Research Methods for Forensic Psychologists is an accessible and comprehensive textbook that introduces students to the research process in forensic psychology. Adopting a problem-based learning approach, this book offers a `how-to' guide to the whole research process and empowers readers to develop their own programme of research, from initial vague ideas, to developing a research question, to carrying out a methodologically rigorous research project, to disseminating the findings.
The text is centred on five case studies, sufficiently different in nature to address the most common research methodologies. Each case study is linked with a specific research question that will be used to illustrate the research process throughout the rest of the book. Topics covered in the book include:
Design and Planning, including a literature search, a discussion of different sorts of data, practical and feasibility issues, research ethics and developing a research proposal.
Conducting research, including the submission of ethics proposals and responding to feedback, collecting data and dealing with the problems and challenges of analysing data.
Dissemination of findings, an overview of the different types of papers, with examples listed and other methods of disseminating findings discussed, such as conference presentations and the use of social media.
Throughout, issues of common difficulty or confusion are highlighted and activities are provided for readers to consider and apply the information discussed further. Additional reading sections and summaries are also provided at the end of each chapter. This book is essential reading for advanced students in Forensic Psychology, as well as trainees and practitioners within relevant forensic psychology organisations.
Sarah Brown is a professor, chartered psychologist, Associate Fellow of the British Psychological Society, a forensic psychologist, and Fellow of the Higher Education Academy. She has developed and led forensic psychology master's courses and taught both quantitative and qualitative research methods. Professor Brown has over fifteen years of experience in supervising numerous undergraduates and teaching postgraduate and doctoral research projects in forensic psychology using a range of research methods and types of data analyses. She has published peer-reviewed literature reviews and empirical papers from many of these projects with master's and doctoral students, and many of these studies have been presented at national and international conferences. Emma Sleath is a senior lecturer in psychology, registered HCPC forensic psychologist and Fellow of the Higher Education Academy. Dr. Sleath has taught postgraduate forensic psychology courses for over ten years, and she has a range of experience in both quantitative and qualitative research methods. Her research interests focus on police practice in relation to victims of crime, and she has published numerous peer-reviewed journal articles in this area.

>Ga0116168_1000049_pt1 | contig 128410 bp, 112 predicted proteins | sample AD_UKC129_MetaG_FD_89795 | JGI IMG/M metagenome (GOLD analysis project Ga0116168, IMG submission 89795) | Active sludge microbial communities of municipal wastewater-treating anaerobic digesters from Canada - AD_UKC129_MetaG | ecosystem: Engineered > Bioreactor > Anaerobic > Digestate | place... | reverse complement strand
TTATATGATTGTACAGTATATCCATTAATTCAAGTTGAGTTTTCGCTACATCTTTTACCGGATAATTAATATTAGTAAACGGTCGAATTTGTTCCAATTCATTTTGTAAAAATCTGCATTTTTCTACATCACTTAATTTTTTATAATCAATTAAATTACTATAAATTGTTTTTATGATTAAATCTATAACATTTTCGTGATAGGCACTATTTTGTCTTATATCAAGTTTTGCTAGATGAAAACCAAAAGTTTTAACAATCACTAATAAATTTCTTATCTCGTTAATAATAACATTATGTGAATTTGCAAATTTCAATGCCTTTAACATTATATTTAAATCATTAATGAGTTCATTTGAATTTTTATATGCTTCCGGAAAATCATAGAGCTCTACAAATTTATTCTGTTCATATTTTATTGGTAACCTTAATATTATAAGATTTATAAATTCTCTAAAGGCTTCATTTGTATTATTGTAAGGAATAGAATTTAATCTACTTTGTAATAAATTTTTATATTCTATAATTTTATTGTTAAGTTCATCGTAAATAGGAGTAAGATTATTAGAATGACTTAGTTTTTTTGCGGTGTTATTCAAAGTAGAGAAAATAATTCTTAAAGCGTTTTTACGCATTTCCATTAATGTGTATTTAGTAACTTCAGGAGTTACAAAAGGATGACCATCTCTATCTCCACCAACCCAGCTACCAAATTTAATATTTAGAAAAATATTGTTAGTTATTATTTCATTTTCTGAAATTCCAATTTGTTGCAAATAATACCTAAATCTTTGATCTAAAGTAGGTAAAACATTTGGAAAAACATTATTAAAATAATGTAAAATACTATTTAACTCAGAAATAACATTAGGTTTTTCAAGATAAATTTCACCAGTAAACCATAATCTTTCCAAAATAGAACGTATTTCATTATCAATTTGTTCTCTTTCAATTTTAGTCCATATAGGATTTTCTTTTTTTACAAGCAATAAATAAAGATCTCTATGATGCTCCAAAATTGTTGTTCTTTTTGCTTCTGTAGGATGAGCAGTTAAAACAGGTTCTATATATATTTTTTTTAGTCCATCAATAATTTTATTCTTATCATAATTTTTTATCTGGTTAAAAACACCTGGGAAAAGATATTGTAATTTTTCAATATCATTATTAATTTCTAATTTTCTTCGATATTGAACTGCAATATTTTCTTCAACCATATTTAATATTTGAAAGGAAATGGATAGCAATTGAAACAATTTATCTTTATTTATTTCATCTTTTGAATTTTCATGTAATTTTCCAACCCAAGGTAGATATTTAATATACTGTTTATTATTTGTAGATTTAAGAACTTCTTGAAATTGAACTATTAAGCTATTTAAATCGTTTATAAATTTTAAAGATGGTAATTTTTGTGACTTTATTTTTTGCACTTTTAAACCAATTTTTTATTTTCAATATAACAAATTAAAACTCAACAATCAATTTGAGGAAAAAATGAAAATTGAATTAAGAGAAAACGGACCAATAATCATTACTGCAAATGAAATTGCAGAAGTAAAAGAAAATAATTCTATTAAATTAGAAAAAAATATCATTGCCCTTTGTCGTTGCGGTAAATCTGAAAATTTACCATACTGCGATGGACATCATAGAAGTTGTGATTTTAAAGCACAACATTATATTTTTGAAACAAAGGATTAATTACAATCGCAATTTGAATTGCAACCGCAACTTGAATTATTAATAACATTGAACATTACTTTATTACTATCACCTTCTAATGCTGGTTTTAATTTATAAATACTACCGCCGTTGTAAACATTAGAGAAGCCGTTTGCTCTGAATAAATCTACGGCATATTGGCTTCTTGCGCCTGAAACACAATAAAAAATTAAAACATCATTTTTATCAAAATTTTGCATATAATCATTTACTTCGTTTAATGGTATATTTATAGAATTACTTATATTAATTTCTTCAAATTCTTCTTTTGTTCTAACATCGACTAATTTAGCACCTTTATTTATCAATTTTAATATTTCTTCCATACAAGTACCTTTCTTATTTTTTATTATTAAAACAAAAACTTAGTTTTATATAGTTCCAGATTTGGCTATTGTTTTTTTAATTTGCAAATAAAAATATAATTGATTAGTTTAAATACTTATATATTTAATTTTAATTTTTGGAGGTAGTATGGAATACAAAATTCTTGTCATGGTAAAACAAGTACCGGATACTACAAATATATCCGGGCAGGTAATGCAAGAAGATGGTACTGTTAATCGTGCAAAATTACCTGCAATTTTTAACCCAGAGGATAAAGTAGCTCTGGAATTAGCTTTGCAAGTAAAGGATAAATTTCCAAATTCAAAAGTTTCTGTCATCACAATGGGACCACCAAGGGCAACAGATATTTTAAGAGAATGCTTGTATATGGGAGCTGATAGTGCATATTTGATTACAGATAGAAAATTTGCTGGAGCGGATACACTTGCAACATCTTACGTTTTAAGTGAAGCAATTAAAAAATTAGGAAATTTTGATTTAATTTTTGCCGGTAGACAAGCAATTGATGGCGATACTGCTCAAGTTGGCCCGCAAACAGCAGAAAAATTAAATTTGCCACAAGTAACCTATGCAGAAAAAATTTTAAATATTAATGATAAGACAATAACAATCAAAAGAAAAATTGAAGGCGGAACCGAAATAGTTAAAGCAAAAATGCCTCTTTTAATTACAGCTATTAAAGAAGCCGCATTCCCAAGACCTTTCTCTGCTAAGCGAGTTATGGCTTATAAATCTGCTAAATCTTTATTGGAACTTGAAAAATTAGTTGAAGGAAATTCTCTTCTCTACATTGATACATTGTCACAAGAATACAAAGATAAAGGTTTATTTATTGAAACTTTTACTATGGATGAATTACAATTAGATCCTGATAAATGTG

1. Introduction Section 1: Designing and planning 2. Searching the literature 3. Methods 4. Types of data 5. From research question to research design 6. Practical and feasibility issues in research 7. Ethics in forensic psychology research 8. Research proposal Section 2: Conducting research 9. Gaining ethical approval 10. Setting up and implementing your study 11. Collecting data 12. Data analysis Section 3: Dissemination of your research findings 13. Purpose of dissemination 14. Literature review papers 15. Empirical papers 16. Conference presentations.